Cal Newport | So Good They Can't Ignore You (Episode 482)

Cal Newport | So Good They Can’t Ignore You (Episode 482)

Cal Newport | So Good They Can’t Ignore You (Episode 482)

Cal Newport shows us how to cultivate meaningful and successful working lives while debunking the “follow your passion” advice that lesser professors peddle to the masses.

The Cheat Sheet:

  • Why is “follow your passion” bad advice — and what are some better alternatives?
  • The traits that make work great are rare and valuable — so you need rare and valuable skills (career capital) in the workplace.
  • How does cognitive residue significantly reduce our cognitive capacity (and how can we lessen its impact in our modern world of countless distractions)?
  • Understand the difference between a craftsman mindset and a passion mindset — and which will serve you better.
  • Working right trumps finding the right work.
  • And so much more…


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Whether we’re employed for ourselves or for others, we strive for a livelihood that occupies our working hours in a fulfilling way. But there’s a lot of noise out there that can stall this quest indefinitely, like all the so-called experts who dole out simplistic — but ultimately ineffective — advice like “follow your passion.”

In episode 482 of The Art of Charm we talk to Cal Newport, an Assistant Professor of Computer Science at Georgetown University and the author of So Good They Can’t Ignore You: Why Skills Trump Passion in the Quest for Work You Love. Here, he debunks this “follow your passion” malarky and gives us a practical strategy for building a working life we love.

More About This Show

How do people end up doing what they love for a living? When Cal Newport was at a career crossroads and trying to answer this question for himself, he found enough material on the deep dive to fill the pages of his book So Good They Can’t Ignore You: Why Skills Trump Passion in the Quest for Work You Love.
In trying to answer what started as a very simple question, the first thing he noticed was no shortage of people dishing out the advice that he should just follow his passion. And as ubiquitous as this well-meaning prescription for happiness is, he found it to be ultimately meaningless.

The problem isn’t so much in the sentiment, but in the idea that we all have predestined passions that chart the course of what we’re “meant” to do for a living. As a strategy, “follow your passion” supposes that a little soul-searching introspection will magically clear the path and point us toward the perfect career.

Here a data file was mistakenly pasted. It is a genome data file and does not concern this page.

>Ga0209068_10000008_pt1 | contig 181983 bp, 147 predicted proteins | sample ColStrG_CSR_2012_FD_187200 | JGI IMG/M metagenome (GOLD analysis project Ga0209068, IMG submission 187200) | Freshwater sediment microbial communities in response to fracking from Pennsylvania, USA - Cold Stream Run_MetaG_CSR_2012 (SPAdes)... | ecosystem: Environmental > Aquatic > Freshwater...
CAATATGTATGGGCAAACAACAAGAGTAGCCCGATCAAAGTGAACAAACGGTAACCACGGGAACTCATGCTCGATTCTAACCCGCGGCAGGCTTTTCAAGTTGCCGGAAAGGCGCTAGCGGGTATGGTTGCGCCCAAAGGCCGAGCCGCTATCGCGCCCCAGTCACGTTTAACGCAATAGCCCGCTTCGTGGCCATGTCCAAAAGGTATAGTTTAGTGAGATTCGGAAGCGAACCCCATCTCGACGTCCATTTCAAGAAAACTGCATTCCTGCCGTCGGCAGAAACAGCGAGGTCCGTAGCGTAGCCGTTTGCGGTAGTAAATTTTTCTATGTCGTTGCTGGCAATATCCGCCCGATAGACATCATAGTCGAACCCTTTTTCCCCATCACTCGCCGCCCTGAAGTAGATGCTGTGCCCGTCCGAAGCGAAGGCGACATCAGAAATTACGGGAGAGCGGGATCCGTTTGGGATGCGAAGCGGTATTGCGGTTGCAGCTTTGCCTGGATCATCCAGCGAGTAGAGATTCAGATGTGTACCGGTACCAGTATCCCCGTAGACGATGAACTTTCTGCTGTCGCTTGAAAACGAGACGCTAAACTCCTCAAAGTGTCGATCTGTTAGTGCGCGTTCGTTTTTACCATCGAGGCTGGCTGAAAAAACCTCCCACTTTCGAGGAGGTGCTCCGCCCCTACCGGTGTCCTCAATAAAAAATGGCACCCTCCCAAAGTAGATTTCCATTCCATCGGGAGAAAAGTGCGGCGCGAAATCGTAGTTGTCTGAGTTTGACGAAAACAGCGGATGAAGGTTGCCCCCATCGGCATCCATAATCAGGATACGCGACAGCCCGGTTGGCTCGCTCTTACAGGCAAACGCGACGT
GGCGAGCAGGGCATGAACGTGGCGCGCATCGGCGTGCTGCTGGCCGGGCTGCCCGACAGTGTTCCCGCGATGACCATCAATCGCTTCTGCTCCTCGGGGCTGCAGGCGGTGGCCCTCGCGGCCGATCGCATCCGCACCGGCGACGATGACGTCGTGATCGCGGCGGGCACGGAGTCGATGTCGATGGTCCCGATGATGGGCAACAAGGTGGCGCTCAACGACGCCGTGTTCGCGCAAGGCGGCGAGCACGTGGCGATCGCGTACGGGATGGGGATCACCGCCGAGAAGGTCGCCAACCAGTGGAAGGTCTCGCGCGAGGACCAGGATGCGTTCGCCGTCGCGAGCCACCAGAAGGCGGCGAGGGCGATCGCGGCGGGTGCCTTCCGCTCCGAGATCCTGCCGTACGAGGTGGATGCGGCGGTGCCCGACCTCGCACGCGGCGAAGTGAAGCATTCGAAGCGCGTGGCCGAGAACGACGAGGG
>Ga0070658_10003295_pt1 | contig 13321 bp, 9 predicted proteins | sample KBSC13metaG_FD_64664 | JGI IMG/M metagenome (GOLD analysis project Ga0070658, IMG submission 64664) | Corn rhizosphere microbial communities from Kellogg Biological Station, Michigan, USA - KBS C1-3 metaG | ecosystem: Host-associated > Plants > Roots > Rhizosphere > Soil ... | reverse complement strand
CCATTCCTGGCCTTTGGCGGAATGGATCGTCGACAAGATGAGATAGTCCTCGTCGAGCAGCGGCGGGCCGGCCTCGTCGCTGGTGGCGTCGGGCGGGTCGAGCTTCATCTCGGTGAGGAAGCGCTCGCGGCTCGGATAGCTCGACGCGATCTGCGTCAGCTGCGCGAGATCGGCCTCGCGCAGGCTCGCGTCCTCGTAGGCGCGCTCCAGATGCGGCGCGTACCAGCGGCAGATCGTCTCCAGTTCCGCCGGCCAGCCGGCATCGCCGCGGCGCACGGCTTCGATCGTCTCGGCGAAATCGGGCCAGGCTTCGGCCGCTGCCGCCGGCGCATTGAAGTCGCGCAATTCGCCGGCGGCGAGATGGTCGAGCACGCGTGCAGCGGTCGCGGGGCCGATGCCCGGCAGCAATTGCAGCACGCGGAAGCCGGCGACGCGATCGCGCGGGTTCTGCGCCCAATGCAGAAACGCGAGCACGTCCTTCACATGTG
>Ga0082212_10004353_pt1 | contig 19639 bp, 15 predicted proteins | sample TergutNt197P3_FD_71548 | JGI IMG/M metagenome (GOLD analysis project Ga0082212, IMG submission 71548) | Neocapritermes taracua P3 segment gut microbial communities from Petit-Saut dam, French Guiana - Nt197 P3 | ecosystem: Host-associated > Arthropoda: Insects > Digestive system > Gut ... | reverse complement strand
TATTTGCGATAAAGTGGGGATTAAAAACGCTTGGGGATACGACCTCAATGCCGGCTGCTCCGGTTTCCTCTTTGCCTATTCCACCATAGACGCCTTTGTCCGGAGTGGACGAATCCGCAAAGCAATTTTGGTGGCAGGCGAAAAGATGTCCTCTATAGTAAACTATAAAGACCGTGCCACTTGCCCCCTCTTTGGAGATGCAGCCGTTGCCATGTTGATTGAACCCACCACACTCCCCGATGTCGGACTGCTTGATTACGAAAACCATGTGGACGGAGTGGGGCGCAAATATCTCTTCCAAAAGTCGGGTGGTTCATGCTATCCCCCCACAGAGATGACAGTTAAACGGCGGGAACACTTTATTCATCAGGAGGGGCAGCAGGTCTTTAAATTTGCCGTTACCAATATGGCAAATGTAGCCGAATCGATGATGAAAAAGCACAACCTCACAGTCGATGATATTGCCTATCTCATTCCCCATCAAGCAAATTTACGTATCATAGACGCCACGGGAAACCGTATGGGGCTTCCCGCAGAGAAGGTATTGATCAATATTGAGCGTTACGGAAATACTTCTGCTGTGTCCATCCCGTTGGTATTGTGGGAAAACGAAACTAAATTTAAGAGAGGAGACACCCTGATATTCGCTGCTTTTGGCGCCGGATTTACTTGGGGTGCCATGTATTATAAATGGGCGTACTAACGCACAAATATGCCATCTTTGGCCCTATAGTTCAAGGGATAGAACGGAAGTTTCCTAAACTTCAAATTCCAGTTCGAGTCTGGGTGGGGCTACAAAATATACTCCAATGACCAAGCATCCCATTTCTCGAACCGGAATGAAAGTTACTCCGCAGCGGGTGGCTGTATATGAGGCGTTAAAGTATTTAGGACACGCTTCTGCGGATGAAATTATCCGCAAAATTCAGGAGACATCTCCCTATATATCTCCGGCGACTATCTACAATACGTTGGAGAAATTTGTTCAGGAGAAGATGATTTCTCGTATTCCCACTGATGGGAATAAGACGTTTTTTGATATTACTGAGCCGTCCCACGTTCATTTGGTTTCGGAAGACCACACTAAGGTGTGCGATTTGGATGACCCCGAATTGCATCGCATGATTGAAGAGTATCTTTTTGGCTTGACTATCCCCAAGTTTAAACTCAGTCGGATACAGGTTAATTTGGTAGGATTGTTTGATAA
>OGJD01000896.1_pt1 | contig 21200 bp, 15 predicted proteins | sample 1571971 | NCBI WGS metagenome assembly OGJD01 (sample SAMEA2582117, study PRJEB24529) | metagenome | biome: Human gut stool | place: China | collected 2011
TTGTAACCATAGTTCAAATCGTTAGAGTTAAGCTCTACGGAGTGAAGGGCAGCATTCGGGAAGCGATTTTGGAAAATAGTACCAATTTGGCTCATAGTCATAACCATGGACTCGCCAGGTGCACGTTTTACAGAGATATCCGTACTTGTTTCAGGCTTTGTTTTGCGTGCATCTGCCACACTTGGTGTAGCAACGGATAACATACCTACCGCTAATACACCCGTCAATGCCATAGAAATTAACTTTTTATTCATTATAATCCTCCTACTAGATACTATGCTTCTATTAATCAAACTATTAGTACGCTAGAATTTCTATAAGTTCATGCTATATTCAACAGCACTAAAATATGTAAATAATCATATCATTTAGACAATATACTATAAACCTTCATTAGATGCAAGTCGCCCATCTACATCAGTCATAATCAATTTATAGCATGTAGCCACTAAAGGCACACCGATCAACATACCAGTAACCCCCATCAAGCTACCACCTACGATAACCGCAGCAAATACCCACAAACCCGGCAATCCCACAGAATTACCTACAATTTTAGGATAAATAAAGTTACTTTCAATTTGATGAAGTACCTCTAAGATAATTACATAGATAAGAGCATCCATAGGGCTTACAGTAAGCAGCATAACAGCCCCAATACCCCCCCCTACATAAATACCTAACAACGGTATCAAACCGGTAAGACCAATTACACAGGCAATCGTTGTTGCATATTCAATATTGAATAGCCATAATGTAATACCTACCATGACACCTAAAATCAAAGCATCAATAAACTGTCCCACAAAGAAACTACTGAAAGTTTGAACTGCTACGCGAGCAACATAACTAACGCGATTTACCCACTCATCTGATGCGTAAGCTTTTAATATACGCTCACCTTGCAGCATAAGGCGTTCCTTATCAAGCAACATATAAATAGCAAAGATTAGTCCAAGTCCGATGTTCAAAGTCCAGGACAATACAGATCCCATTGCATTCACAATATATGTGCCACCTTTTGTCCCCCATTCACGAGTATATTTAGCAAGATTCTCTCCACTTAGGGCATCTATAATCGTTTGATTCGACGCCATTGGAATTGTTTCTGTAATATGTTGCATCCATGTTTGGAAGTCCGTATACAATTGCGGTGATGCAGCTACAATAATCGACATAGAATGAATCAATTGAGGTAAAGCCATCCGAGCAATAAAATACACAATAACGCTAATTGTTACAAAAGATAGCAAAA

But what happens to those of us who can’t easily identify a passion to follow — particularly younger people pondering college majors or just entering the workforce for the first time? Or what if we are passionate about something, but it just doesn’t match well with a career that would actually make us happy? This might prompt a lifetime of dissatisfaction with career options that we don’t see as aligning with our passion, or even long stretches of unemployment because we refuse to settle for something that doesn’t fit in with what we think of as that passion.

“This is what’s so dangerous about this advice,” says Cal. “is that it really plants this seed in people’s minds that you are wired to do something. And when you find it, you’ll know it right away. And when you plant that idea, it creates…huge uncertainty, huge anxiety, this constant concern that ‘maybe this is not the one thing I’m meant to do.'”

It also gets us to unrealistically — and unfairly — compare ourselves to others who seem to have figured out their own passions early in life. If they succeeded at an age that’s conspicuously younger than we happen to be, what are we doing wrong? Maybe we should start by examining what passion actually is, and understand that it’s not always intrinsic, but something that develops over time.

“It’s not something that people started with in advance at this very high level,” says Cal. “It’s as they went down their particular career paths, as they got better, as they made smart choices with how to direct their career, their passion for the work actually grew. Now when you finally talk to them 10 years later and they love their work, they might say somewhat flippantly, ‘Yeah, you should follow your passion.’ What they really mean is ‘I’m now passionate about what I do, and you should have that same goal.’ But that’s really different from the idea that you should start with that passion in the beginning.”

In search of when “follow your passion” became such commonplace advice, Cal found it not in the playbooks of the ancients, but on the cusp of the most recent millennium — which is why so many millennials take it as gospel. It’s all they’ve ever heard. But what would someone on the cusp of an older millennium have to say about it?

“Let’s go back and talk to Aristotle,” proposes Cal. “He would say to you, ‘No, that’s crazy. That’s not at all what you need to be doing! You need to flourish. And to flourish, you have to find skills and really hone them and develop them and really push your potential as a human to do all the things that humans can do — and it’s going to be really hard work, but you’ll have this sense of flourishing.'”

Cal says this means developing skills that make you rare and valuable. As you get better at these skills, you earn leverage over your work life that you can use to push your career toward things that resonate and away from things that don’t. Over time, that career becomes a source of passion for you. Trying to find an answer to the question of how we develop these skills really quickly so we can transform our lives sooner rather than later was the basis for Cal’s most recent book, Deep Work: Rules for Focused Success in a Distracted World.

“If you can give something your full attention without distraction,” says Cal, “give it really intense attention, two things happen. One, you just produce things that are much better than if you’re working in a distracted state. Two, that’s exactly the state that pushes your abilities and makes you better. It’s like doing pull-ups for your mind.”